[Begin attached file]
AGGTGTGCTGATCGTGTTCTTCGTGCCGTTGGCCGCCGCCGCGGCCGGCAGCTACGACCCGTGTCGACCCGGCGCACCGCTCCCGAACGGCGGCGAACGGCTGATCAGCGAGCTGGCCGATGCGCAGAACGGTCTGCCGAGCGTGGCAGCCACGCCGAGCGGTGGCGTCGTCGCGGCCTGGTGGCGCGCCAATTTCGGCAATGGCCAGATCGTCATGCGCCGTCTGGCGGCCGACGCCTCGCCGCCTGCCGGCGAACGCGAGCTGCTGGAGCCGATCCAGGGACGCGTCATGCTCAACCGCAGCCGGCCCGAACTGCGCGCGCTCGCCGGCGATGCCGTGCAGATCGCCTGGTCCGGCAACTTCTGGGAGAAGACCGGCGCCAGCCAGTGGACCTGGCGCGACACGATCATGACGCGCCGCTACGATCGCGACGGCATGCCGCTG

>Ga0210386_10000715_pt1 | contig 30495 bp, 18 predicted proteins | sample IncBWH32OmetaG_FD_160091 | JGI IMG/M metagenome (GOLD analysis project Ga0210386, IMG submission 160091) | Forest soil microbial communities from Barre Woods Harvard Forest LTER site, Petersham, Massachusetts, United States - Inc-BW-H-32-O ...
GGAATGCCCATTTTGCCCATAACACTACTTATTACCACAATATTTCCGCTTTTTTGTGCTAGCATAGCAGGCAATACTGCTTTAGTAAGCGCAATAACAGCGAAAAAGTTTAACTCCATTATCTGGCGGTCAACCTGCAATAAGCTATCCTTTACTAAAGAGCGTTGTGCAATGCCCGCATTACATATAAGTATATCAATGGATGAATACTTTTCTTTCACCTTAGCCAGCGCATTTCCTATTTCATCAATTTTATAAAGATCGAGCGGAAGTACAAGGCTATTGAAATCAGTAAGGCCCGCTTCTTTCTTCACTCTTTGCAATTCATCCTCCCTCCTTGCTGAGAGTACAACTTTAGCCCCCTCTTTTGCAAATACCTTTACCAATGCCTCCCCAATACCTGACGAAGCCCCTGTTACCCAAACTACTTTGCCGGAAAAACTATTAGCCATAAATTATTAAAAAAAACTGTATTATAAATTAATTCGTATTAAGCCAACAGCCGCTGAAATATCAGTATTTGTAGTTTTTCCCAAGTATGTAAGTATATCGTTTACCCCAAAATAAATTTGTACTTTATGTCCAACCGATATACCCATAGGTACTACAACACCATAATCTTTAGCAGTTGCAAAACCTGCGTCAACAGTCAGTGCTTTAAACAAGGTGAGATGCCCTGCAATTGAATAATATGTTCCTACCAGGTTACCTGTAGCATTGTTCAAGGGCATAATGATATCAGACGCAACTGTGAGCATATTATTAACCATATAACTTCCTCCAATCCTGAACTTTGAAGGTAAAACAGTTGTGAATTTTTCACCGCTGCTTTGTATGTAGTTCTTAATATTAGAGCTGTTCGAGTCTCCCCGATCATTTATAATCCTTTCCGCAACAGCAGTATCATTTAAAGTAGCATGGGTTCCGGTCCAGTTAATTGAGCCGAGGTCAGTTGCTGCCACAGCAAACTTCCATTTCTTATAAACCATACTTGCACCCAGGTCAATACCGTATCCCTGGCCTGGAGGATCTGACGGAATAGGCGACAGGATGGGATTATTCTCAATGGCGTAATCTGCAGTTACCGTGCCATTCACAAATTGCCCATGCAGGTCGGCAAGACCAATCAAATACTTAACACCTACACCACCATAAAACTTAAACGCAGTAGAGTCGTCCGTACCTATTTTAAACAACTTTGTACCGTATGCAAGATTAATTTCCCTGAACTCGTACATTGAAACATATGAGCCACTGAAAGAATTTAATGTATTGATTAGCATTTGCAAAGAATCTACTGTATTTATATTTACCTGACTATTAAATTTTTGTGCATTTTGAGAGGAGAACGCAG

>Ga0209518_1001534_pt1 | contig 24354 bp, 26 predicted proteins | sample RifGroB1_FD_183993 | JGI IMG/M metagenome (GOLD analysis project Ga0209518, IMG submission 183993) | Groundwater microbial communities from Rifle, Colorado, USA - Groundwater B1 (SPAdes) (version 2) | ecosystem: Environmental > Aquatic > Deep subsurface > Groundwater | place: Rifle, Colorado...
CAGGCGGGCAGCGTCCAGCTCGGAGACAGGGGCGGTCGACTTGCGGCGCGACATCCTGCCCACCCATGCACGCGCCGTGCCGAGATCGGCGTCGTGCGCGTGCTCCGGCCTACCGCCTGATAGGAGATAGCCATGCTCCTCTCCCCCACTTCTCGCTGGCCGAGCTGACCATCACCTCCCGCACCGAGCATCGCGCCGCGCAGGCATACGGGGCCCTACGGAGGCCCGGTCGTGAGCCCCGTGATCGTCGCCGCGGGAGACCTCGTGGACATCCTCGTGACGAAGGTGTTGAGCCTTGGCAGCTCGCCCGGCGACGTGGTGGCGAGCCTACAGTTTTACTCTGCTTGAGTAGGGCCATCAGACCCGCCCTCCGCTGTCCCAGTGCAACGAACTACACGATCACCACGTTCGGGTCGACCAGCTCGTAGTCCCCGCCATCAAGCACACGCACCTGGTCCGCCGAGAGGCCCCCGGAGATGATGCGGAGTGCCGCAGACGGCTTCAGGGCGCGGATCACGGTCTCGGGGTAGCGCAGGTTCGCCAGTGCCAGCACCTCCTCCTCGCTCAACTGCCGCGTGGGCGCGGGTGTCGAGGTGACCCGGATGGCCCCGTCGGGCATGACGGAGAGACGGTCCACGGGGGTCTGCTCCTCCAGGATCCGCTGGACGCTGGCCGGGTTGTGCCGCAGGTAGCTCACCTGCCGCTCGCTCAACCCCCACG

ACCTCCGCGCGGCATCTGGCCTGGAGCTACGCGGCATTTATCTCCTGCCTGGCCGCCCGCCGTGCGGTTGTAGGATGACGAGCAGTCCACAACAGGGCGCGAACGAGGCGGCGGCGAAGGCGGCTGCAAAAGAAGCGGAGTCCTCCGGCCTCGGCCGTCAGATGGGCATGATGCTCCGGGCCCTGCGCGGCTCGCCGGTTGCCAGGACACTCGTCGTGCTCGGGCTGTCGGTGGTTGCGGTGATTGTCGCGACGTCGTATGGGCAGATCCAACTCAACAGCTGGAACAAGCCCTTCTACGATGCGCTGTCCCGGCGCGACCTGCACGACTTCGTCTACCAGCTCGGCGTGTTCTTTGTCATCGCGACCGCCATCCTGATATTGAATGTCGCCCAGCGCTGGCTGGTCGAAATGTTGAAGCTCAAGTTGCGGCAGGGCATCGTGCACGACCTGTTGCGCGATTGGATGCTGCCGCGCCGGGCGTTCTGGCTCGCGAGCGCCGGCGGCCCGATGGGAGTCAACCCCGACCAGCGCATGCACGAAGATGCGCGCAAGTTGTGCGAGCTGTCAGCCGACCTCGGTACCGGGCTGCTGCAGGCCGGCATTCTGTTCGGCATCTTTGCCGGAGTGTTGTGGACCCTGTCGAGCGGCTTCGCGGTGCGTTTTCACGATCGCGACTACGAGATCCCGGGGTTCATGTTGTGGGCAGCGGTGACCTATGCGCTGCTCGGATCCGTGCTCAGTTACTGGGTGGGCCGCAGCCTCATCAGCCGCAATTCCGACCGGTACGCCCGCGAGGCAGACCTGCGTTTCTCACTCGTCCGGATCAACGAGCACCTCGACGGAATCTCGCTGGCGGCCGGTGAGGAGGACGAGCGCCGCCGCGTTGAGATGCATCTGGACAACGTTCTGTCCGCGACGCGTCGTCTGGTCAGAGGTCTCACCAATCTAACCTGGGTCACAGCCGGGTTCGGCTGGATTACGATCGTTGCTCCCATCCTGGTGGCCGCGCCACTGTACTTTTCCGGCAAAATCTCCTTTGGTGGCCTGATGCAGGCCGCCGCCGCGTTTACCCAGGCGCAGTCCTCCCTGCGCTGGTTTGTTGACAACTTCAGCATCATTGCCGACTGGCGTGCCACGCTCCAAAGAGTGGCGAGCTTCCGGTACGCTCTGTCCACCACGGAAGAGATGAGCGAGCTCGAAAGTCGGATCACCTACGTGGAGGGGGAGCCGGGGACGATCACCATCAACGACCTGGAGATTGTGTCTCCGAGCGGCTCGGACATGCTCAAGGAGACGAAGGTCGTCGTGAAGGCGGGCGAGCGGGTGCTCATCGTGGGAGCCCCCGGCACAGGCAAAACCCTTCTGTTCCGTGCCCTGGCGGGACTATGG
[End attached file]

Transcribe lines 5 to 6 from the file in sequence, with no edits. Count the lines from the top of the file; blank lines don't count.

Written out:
CAGGCGGGCAGCGTCCAGCTCGGAGACAGGGGCGGTCGACTTGCGGCGCGACATCCTGCCCACCCATGCACGCGCCGTGCCGAGATCGGCGTCGTGCGCGTGCTCCGGCCTACCGCCTGATAGGAGATAGCCATGCTCCTCTCCCCCACTTCTCGCTGGCCGAGCTGACCATCACCTCCCGCACCGAGCATCGCGCCGCGCAGGCATACGGGGCCCTACGGAGGCCCGGTCGTGAGCCCCGTGATCGTCGCCGCGGGAGACCTCGTGGACATCCTCGTGACGAAGGTGTTGAGCCTTGGCAGCTCGCCCGGCGACGTGGTGGCGAGCCTACAGTTTTACTCTGCTTGAGTAGGGCCATCAGACCCGCCCTCCGCTGTCCCAGTGCAACGAACTACACGATCACCACGTTCGGGTCGACCAGCTCGTAGTCCCCGCCATCAAGCACACGCACCTGGTCCGCCGAGAGGCCCCCGGAGATGATGCGGAGTGCCGCAGACGGCTTCAGGGCGCGGATCACGGTCTCGGGGTAGCGCAGGTTCGCCAGTGCCAGCACCTCCTCCTCGCTCAACTGCCGCGTGGGCGCGGGTGTCGAGGTGACCCGGATGGCCCCGTCGGGCATGACGGAGAGACGGTCCACGGGGGTCTGCTCCTCCAGGATCCGCTGGACGCTGGCCGGGTTGTGCCGCAGGTAGCTCACCTGCCGCTCGCTCAACCCCCACG

ACCTCCGCGCGGCATCTGGCCTGGAGCTACGCGGCATTTATCTCCTGCCTGGCCGCCCGCCGTGCGGTTGTAGGATGACGAGCAGTCCACAACAGGGCGCGAACGAGGCGGCGGCGAAGGCGGCTGCAAAAGAAGCGGAGTCCTCCGGCCTCGGCCGTCAGATGGGCATGATGCTCCGGGCCCTGCGCGGCTCGCCGGTTGCCAGGACACTCGTCGTGCTCGGGCTGTCGGTGGTTGCGGTGATTGTCGCGACGTCGTATGGGCAGATCCAACTCAACAGCTGGAACAAGCCCTTCTACGATGCGCTGTCCCGGCGCGACCTGCACGACTTCGTCTACCAGCTCGGCGTGTTCTTTGTCATCGCGACCGCCATCCTGATATTGAATGTCGCCCAGCGCTGGCTGGTCGAAATGTTGAAGCTCAAGTTGCGGCAGGGCATCGTGCACGACCTGTTGCGCGATTGGATGCTGCCGCGCCGGGCGTTCTGGCTCGCGAGCGCCGGCGGCCCGATGGGAGTCAACCCCGACCAGCGCATGCACGAAGATGCGCGCAAGTTGTGCGAGCTGTCAGCCGACCTCGGTACCGGGCTGCTGCAGGCCGGCATTCTGTTCGGCATCTTTGCCGGAGTGTTGTGGACCCTGTCGAGCGGCTTCGCGGTGCGTTTTCACGATCGCGACTACGAGATCCCGGGGTTCATGTTGTGGGCAGCGGTGACCTATGCGCTGCTCGGATCCGTGCTCAGTTACTGGGTGGGCCGCAGCCTCATCAGCCGCAATTCCGACCGGTACGCCCGCGAGGCAGACCTGCGTTTCTCACTCGTCCGGATCAACGAGCACCTCGACGGAATCTCGCTGGCGGCCGGTGAGGAGGACGAGCGCCGCCGCGTTGAGATGCATCTGGACAACGTTCTGTCCGCGACGCGTCGTCTGGTCAGAGGTCTCACCAATCTAACCTGGGTCACAGCCGGGTTCGGCTGGATTACGATCGTTGCTCCCATCCTGGTGGCCGCGCCACTGTACTTTTCCGGCAAAATCTCCTTTGGTGGCCTGATGCAGGCCGCCGCCGCGTTTACCCAGGCGCAGTCCTCCCTGCGCTGGTTTGTTGACAACTTCAGCATCATTGCCGACTGGCGTGCCACGCTCCAAAGAGTGGCGAGCTTCCGGTACGCTCTGTCCACCACGGAAGAGATGAGCGAGCTCGAAAGTCGGATCACCTACGTGGAGGGGGAGCCGGGGACGATCACCATCAACGACCTGGAGATTGTGTCTCCGAGCGGCTCGGACATGCTCAAGGAGACGAAGGTCGTCGTGAAGGCGGGCGAGCGGGTGCTCATCGTGGGAGCCCCCGGCACAGGCAAAACCCTTCTGTTCCGTGCCCTGGCGGGACTATGG